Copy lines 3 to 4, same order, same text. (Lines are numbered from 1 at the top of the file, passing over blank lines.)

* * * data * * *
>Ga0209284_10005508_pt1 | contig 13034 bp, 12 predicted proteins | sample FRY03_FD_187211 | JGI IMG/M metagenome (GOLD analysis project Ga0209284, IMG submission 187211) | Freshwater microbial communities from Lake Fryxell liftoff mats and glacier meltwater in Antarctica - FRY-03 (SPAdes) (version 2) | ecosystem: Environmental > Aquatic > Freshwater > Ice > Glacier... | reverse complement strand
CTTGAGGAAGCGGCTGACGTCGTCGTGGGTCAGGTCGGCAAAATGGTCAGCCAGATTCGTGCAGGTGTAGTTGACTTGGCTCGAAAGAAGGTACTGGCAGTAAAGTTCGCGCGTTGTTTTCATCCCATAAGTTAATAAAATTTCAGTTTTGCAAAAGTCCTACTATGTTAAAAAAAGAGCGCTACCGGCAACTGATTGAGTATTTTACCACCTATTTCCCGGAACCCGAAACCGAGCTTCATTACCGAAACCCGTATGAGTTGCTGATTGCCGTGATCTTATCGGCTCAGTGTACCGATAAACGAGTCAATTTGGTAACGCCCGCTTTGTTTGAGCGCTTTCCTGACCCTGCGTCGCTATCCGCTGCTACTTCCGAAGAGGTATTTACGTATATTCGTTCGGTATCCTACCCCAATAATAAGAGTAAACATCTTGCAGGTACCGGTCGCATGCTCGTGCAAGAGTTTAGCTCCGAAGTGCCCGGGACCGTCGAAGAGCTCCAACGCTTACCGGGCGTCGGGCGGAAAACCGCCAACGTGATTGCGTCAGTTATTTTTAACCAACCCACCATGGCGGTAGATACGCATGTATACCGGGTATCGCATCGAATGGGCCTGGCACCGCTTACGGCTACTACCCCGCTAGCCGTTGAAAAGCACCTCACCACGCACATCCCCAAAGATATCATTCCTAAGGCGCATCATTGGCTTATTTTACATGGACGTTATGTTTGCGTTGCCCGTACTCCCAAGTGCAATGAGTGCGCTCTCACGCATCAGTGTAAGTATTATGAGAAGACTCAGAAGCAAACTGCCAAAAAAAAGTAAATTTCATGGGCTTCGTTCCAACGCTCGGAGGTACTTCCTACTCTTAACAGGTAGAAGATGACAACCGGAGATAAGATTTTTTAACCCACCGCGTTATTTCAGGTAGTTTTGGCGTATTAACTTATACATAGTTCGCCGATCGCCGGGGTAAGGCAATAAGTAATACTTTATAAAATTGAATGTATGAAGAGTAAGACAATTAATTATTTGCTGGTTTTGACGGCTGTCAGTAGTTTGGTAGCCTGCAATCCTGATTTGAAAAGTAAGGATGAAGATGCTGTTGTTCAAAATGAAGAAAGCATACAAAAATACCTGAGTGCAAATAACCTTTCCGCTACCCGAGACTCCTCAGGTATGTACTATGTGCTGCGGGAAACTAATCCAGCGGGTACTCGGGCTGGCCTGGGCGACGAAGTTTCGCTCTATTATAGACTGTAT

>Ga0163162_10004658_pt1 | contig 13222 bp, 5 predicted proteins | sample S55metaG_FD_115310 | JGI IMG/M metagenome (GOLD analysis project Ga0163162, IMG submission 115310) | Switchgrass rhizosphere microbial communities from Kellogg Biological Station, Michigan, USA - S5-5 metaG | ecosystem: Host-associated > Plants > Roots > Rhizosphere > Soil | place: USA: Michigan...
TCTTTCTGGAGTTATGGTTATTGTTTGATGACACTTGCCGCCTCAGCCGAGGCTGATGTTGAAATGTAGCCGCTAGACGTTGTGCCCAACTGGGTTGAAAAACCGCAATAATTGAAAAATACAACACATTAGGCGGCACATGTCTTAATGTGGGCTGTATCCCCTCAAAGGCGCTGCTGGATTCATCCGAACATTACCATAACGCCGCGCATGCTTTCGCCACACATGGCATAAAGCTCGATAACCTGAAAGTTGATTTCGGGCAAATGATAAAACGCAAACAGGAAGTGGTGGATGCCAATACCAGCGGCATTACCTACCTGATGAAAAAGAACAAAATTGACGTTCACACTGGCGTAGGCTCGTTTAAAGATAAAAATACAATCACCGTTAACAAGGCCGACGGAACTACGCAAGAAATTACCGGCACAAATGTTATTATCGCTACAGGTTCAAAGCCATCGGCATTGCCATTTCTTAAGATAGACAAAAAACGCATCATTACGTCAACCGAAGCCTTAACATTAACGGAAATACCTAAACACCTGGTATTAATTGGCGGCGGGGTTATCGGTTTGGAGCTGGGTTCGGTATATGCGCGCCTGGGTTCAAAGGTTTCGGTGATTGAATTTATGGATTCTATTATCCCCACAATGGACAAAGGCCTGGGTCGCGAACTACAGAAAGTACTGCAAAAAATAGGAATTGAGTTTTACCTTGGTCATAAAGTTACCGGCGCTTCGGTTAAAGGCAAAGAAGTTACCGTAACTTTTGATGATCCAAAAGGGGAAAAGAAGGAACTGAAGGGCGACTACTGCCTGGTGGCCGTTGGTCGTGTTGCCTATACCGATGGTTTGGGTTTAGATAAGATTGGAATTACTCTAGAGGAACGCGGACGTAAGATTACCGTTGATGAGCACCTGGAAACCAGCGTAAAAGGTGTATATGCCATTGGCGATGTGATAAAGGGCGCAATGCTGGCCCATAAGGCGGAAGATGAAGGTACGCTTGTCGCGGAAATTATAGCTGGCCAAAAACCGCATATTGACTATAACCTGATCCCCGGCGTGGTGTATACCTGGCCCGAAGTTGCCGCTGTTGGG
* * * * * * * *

>Ga0163162_10004658_pt1 | contig 13222 bp, 5 predicted proteins | sample S55metaG_FD_115310 | JGI IMG/M metagenome (GOLD analysis project Ga0163162, IMG submission 115310) | Switchgrass rhizosphere microbial communities from Kellogg Biological Station, Michigan, USA - S5-5 metaG | ecosystem: Host-associated > Plants > Roots > Rhizosphere > Soil | place: USA: Michigan...
TCTTTCTGGAGTTATGGTTATTGTTTGATGACACTTGCCGCCTCAGCCGAGGCTGATGTTGAAATGTAGCCGCTAGACGTTGTGCCCAACTGGGTTGAAAAACCGCAATAATTGAAAAATACAACACATTAGGCGGCACATGTCTTAATGTGGGCTGTATCCCCTCAAAGGCGCTGCTGGATTCATCCGAACATTACCATAACGCCGCGCATGCTTTCGCCACACATGGCATAAAGCTCGATAACCTGAAAGTTGATTTCGGGCAAATGATAAAACGCAAACAGGAAGTGGTGGATGCCAATACCAGCGGCATTACCTACCTGATGAAAAAGAACAAAATTGACGTTCACACTGGCGTAGGCTCGTTTAAAGATAAAAATACAATCACCGTTAACAAGGCCGACGGAACTACGCAAGAAATTACCGGCACAAATGTTATTATCGCTACAGGTTCAAAGCCATCGGCATTGCCATTTCTTAAGATAGACAAAAAACGCATCATTACGTCAACCGAAGCCTTAACATTAACGGAAATACCTAAACACCTGGTATTAATTGGCGGCGGGGTTATCGGTTTGGAGCTGGGTTCGGTATATGCGCGCCTGGGTTCAAAGGTTTCGGTGATTGAATTTATGGATTCTATTATCCCCACAATGGACAAAGGCCTGGGTCGCGAACTACAGAAAGTACTGCAAAAAATAGGAATTGAGTTTTACCTTGGTCATAAAGTTACCGGCGCTTCGGTTAAAGGCAAAGAAGTTACCGTAACTTTTGATGATCCAAAAGGGGAAAAGAAGGAACTGAAGGGCGACTACTGCCTGGTGGCCGTTGGTCGTGTTGCCTATACCGATGGTTTGGGTTTAGATAAGATTGGAATTACTCTAGAGGAACGCGGACGTAAGATTACCGTTGATGAGCACCTGGAAACCAGCGTAAAAGGTGTATATGCCATTGGCGATGTGATAAAGGGCGCAATGCTGGCCCATAAGGCGGAAGATGAAGGTACGCTTGTCGCGGAAATTATAGCTGGCCAAAAACCGCATATTGACTATAACCTGATCCCCGGCGTGGTGTATACCTGGCCCGAAGTTGCCGCTGTTGGG